Monday July 28, 2014





Lifelong learning equals longevity

University study of Kamloops Adult Learners Society purports benefits of classroom later in life
Murray Mitchell

Bob Hunter joins the discussion during a study of Chaucer's Canterbury Tales.

A group of Kamloops residents has discovered the fountain of youth and it's not some mythical spring rejuvenating its bathers. It's actually all in their minds — literally.

The Kamloops Adult Learners Society has been inviting people of retirement age to join in stimulating classroom courses and conversation since 2005.

Third age learning opportunities are credited with providing students with a sense of purpose, autonomy, self-acceptance and personal growth.

Students themselves will tell you that the courses keep the students active and sharp. And it goes a long way to combating ageism.

"Society has a preconceived idea that by 60 you're near the grave and the grey matter is gone," said KALS member Loretta Huff. "That's the biggest hoax we've ever been sold."

And they have a Thompson Rivers University study to prove it.

A TRU associate English professor revealed results of her own research on the group at the end of November in her presentation New Tricks: What I Learned Teaching and Researching the Kamloops Adult Learners Society.

Ginny Ratsoy's research shows that so-called third age learners experience an enhanced quality of life and lower instances of depression and anxiety.

"KALS is part of a global movement of seniors that is challenging societal assumptions like 'You can't teach an old dog new tricks,' " said Ratsoy, referring to the tongue-in-cheek title of her study.

"As it turned out, I had a few assumptions of my own that were challenged."

Since their 1972 inception in Toulouse, France, third age learning centres have spread to all five continents and now provide courses to millions of retirees.

By the year 2000, China alone had some 19,300 centres with nearly two million members.

And lifelong learning isn't merely good for a student's longevity; it also correlates to broader benefits for society at large.

In 2011, Marvin Formosa of the European Centre of Gerontology published a study exploring the topic.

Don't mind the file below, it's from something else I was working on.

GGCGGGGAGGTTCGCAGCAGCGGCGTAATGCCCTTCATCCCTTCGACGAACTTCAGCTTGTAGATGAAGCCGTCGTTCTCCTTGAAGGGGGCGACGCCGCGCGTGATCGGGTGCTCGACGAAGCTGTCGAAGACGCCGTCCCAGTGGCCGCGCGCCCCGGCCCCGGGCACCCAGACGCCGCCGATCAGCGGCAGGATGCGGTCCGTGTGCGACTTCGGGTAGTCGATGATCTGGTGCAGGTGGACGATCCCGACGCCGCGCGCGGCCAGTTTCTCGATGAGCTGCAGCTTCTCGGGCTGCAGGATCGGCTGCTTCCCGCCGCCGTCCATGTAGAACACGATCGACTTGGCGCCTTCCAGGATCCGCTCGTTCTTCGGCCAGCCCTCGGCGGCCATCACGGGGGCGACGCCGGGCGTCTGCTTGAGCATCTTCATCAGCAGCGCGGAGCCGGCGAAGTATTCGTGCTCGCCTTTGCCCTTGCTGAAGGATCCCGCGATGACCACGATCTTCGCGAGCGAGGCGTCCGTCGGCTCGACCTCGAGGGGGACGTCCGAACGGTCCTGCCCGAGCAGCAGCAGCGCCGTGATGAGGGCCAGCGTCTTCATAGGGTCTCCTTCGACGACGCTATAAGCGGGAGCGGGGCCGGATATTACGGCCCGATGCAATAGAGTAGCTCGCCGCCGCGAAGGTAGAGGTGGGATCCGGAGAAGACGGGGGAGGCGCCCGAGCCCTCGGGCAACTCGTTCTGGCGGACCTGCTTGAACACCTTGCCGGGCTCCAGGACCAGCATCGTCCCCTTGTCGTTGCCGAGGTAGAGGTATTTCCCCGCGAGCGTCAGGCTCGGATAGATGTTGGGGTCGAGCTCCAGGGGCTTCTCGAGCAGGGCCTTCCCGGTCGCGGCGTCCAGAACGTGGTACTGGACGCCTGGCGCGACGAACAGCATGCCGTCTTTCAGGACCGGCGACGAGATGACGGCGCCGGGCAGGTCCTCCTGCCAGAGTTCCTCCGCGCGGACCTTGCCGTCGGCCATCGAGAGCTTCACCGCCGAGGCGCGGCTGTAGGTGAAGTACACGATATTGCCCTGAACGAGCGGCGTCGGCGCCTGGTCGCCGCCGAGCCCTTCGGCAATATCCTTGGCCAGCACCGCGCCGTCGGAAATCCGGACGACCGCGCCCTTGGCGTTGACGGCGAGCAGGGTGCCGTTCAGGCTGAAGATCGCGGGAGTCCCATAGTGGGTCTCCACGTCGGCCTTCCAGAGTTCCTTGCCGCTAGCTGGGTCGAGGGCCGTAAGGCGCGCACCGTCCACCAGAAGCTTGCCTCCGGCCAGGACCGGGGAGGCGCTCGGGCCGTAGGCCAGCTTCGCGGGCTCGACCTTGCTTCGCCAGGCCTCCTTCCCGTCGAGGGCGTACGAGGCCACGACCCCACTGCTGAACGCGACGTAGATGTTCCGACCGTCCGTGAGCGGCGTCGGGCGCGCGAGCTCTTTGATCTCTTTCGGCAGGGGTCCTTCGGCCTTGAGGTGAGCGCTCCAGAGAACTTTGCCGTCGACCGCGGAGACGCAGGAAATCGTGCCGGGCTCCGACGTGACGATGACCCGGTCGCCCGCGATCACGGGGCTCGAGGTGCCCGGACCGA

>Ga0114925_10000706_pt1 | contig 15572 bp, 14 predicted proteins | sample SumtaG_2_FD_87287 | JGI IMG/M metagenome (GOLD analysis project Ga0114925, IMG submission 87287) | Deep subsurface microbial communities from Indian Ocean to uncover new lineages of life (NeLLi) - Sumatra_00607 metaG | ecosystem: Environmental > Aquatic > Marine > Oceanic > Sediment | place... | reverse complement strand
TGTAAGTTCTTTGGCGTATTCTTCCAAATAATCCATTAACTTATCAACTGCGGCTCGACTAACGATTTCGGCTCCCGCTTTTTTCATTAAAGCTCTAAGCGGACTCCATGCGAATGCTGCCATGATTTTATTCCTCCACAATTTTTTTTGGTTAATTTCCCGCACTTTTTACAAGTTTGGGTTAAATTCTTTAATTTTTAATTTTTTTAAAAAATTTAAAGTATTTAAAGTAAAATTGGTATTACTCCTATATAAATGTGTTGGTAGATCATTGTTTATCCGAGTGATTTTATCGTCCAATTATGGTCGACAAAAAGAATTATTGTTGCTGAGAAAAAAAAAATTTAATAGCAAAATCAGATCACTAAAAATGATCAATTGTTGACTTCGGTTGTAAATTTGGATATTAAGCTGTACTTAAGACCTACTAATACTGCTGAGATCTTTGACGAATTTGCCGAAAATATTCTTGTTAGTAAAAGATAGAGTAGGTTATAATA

He said the students volunteer in community organizations and participate in community activities to a greater degree. And countries with expansive adult learning opportunities spend less on welfare and civic programming for seniors.

But the movement hasn't developed without some contention.

Some dilemmas included a failure to take advantage of the cyberspace revolution and signs of elitism, even though adult learning centres are open to everyone of a certain age.

The definition of the term third age also emerged as an enormous bone of contention, but there's general agreement that it refers to those older than 50 whose everyday lives are free from regular employment and/or raising a family.

Those age parameters also apply to the Kamloops society, said president Norm Moss.

"When we say we're looking for people of retired age, we know that people retire at a younger age now," said Moss.

An older student body allows the society to benefit from shared knowledge.

Far from the traditional passive model where teachers impart knowledge that students take in, the Kamloops Adult Learners Society adopts the peer model of instruction and learning.

The expertise of retirees becomes a valuable resource in organizing programs and instruction. It also creates a dynamic and lively environment for discussion and debate.

And it helps that several former TRU faculty members are KALS members.

That model further encourages older adults to integrate and form their own social environment while pursuing intellectual development.

Kamloops learners are especially keen about the absence of tests since the experience becomes its own reward rather than a means of achieving credentials.

"When you first went to work or university it seemed like something you had to do," said

Ray Zacharias, retired Kamloops school superintendent. "KALS is something you want to do, especially for the women of our generation who looked after the house and kids."

Many of them had a "yearning for learning," said Zacharias, whose wife is also a member.
This is "a big factor in adult learning," he said.

(The approach is appealing to others age ranges as well, as evidenced by the tongue-in-cheek request to join the group by an envious 20-year-old TRU student attending Ratsoy's presentation.)

And it's not only learners benefiting. Ratsoy credits her experience with KALS for "reinvigorating" her teaching.

"My style is through group discussions so it makes it easy," she said, adding with a laugh, "they're not always discussing my questions but …"

With all that emphasis on discussions, Ratsoy can be forgiven for assuming the KALS members' eagerness to join courses came primarily from the social aspect.

Instead through surveys and interviews with members, she discovered that their drive truly was for intellectual stimulation.

She describes that stimulation as an "enhanced understanding of local and global issues, altered perspectives and a desire to be taken out of comfort zones."

Retirees are always welcome to join. For more information about Kamloops Adult Learners
Society, visit www.kals.ca or call 250-819-5153.


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